LONDON — It’s by no means a good suggestion for a critic to make predictions, however I’ll enterprise one: When the Metropolitan Opera’s subsequent staging of Wagner’s epic “Der Ring des Nibelungen” arrives in New York in just a few years, there received’t be any tales concerning the set.
The final time the Met unveiled a “Ring,” 11 years in the past, there have been hardly tales about something however the set: Twenty-four large, seesawing planks conceived by the director, Robert Lepage. Splashed with projections, these planks formed themselves into the sprawling four-opera cycle’s varied locales, from the heavens to the depths. And “the machine,” because it grew to become identified, saved making information, with its 45 tons, its technological sophistication, its phenomenal expense, its creaks and malfunctions.
It labored, the Met insisted, greater than it didn’t. However working or not, the machine was at all times the main target — not the music, the characters or the mental themes of Wagner’s deeply human, politically charged magnum opus.
Richard Jones’s new production — the primary installment of which, “Die Walküre,” was offered on Friday by English Nationwide Opera on the London Coliseum — couldn’t be extra totally different. (“Das Rheingold,” “Siegfried” and “Götterdämmerung” are scheduled to roll out right here over the following few years earlier than all of it involves New York beginning in 2025.)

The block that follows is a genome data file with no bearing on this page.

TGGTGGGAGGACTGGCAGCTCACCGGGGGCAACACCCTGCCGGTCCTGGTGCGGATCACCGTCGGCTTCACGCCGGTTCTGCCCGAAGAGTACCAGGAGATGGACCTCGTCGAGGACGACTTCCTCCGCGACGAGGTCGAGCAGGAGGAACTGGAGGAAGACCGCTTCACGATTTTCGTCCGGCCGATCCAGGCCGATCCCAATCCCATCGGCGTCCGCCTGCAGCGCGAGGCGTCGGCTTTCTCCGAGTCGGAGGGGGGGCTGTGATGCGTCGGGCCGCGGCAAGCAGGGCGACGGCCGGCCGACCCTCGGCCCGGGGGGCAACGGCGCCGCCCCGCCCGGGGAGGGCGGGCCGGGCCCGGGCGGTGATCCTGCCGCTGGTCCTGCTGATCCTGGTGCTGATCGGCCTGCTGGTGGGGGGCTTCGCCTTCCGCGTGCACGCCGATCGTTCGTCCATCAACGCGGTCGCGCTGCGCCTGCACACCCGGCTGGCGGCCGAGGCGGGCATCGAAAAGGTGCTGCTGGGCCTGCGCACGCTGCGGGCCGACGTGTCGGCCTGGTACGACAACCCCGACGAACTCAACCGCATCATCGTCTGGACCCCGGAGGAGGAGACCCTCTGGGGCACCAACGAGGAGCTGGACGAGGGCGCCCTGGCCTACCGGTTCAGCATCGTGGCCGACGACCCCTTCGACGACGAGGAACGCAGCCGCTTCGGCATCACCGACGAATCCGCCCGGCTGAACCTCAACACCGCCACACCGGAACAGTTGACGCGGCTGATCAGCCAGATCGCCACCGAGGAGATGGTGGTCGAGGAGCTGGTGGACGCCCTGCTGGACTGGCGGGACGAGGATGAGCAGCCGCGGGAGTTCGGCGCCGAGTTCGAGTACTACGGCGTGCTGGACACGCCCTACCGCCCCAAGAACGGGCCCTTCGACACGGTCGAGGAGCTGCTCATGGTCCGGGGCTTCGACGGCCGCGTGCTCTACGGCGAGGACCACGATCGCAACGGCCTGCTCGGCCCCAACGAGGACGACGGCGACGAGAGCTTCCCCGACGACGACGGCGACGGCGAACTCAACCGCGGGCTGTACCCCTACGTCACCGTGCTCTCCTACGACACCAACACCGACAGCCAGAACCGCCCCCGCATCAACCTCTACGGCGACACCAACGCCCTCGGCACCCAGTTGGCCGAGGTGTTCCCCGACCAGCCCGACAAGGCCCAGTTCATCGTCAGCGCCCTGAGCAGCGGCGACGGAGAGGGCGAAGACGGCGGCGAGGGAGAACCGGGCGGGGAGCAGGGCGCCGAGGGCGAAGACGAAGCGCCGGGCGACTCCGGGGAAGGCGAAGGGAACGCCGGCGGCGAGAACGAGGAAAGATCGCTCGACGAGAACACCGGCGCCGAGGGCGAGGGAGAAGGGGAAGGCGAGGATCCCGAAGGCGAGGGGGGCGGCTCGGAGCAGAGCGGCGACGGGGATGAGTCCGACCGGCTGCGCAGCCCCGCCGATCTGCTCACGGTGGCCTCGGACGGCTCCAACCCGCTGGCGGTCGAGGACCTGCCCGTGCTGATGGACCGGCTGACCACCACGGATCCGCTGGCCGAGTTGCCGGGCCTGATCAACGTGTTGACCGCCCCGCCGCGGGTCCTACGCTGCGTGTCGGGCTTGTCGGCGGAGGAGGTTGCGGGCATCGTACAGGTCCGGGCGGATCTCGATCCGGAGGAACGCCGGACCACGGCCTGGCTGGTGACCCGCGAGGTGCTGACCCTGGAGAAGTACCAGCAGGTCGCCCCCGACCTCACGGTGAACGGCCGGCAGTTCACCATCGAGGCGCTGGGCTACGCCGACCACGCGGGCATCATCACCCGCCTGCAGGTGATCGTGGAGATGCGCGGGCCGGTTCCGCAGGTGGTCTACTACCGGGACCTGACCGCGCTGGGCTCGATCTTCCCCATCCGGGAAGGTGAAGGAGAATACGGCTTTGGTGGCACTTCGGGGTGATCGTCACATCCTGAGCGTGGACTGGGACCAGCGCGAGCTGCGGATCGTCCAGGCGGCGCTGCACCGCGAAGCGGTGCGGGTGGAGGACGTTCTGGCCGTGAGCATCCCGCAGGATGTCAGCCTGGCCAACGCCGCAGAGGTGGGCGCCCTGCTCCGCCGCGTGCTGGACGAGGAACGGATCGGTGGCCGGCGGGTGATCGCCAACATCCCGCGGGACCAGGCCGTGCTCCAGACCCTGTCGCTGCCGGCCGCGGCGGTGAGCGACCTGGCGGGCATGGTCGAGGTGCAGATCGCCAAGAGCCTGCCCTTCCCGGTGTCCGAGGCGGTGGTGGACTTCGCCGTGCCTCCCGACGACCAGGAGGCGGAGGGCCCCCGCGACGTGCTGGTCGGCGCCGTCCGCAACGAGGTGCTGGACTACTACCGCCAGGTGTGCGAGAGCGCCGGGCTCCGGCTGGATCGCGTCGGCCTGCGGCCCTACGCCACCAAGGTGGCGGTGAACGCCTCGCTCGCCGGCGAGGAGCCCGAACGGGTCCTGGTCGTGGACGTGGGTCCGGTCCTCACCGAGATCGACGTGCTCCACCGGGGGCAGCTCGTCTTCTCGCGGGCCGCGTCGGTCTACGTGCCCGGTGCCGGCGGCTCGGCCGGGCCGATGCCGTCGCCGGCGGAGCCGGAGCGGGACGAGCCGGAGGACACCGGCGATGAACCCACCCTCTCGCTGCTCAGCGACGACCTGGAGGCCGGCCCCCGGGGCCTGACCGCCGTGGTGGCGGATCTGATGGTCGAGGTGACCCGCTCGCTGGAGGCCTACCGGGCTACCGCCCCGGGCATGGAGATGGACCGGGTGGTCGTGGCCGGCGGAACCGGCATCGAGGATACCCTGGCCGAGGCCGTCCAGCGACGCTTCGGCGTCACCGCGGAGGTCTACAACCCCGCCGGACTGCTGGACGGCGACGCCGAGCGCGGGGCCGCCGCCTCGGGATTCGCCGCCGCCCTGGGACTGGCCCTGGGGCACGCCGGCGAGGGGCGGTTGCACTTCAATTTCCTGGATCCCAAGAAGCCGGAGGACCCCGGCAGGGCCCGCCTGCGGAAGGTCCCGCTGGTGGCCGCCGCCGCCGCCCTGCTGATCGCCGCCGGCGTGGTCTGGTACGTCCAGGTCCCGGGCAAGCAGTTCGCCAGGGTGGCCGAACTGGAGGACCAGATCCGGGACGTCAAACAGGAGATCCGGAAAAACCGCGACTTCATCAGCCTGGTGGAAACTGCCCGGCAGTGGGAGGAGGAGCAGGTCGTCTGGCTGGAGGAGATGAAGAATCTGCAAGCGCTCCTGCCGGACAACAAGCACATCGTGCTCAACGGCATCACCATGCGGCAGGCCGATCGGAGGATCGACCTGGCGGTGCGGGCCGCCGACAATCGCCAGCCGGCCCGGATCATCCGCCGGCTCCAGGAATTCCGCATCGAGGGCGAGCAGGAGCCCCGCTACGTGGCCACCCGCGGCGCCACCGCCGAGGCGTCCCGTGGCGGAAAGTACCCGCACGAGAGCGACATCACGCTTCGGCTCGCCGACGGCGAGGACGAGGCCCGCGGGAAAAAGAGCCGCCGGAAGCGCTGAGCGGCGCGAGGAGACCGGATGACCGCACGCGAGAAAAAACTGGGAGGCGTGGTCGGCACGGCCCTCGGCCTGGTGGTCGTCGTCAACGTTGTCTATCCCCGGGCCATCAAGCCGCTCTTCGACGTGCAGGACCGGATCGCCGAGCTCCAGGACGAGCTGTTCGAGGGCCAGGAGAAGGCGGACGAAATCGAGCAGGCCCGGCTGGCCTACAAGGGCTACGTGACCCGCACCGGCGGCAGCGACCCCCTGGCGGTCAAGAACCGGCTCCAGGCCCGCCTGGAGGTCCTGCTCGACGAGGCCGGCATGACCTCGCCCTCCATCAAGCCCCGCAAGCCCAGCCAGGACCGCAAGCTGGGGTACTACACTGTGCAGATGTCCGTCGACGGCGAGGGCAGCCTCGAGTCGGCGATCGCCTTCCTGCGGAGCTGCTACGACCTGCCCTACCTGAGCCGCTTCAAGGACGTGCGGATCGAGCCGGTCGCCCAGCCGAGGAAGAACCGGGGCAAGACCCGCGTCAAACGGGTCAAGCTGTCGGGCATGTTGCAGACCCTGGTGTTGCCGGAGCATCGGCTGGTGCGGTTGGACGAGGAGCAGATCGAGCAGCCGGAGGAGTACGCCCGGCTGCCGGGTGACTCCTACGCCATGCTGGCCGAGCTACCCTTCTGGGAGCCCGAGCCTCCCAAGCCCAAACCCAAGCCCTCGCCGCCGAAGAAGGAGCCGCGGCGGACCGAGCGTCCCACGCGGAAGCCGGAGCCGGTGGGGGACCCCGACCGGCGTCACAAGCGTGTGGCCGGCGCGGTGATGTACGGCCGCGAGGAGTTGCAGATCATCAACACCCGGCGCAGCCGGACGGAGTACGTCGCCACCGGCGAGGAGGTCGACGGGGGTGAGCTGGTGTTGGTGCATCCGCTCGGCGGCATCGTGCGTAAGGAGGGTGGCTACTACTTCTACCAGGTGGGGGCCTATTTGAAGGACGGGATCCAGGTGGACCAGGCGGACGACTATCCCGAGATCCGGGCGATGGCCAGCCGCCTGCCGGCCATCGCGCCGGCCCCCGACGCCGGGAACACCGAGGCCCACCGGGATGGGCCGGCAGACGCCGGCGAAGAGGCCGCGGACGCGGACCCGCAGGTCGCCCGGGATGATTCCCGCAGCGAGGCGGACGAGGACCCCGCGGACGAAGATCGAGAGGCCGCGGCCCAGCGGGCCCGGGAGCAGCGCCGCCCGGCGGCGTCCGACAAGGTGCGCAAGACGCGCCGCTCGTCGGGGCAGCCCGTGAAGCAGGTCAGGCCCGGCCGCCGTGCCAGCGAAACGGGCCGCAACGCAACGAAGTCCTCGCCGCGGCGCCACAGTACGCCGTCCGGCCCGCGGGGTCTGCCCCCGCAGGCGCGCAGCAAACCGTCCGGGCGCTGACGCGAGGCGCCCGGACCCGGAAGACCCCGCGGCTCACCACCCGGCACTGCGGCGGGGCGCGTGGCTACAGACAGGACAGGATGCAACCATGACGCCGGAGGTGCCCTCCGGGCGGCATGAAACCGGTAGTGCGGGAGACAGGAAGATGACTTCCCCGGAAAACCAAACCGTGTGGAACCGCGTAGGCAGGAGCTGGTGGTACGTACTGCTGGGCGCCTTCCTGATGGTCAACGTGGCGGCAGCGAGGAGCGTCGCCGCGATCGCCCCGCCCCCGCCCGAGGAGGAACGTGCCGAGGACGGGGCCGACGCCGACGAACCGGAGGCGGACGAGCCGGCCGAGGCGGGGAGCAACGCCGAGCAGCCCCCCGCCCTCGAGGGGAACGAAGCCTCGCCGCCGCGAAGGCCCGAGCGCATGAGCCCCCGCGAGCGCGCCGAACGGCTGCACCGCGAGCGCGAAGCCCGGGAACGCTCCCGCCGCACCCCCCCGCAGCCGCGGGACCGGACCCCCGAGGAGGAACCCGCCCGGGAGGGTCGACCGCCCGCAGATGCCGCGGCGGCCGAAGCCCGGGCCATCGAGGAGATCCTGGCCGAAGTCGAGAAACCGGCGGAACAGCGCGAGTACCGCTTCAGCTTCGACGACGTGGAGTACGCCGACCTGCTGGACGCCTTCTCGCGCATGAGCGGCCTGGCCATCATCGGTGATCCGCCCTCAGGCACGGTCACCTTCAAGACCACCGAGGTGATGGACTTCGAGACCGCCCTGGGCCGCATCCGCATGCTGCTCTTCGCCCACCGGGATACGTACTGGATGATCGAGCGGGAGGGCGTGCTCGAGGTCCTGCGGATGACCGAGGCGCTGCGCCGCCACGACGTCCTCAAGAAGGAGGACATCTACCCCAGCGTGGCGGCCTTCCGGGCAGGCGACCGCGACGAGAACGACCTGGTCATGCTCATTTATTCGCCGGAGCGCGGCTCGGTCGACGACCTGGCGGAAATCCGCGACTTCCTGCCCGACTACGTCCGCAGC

Easy, easy, clear and grim, Jones’s “Ring” to date options units which are pared down — even, by the top, nonexistent: The ultimate act of his “Walküre” takes place on a naked stage, dusted with black snow and ringed with plain darkish curtains. The machine isn’t any extra.
In these austere environment, designed by Jones’s longtime collaborator, Stewart Laing, the interactions of the opera’s emotionally wounded, invariably disillusioned characters really feel bleaker than ever. Amid the starkness, Siegmund and Sieglinde’s covert love within the first act presents them much less ecstasy than barely momentary reduction. Within the third act, with out Lepage’s planks noisily shaping a snowy mountain round Brünnhilde and Wotan, the viewers has no distraction from the shattered relationship of this father and daughter.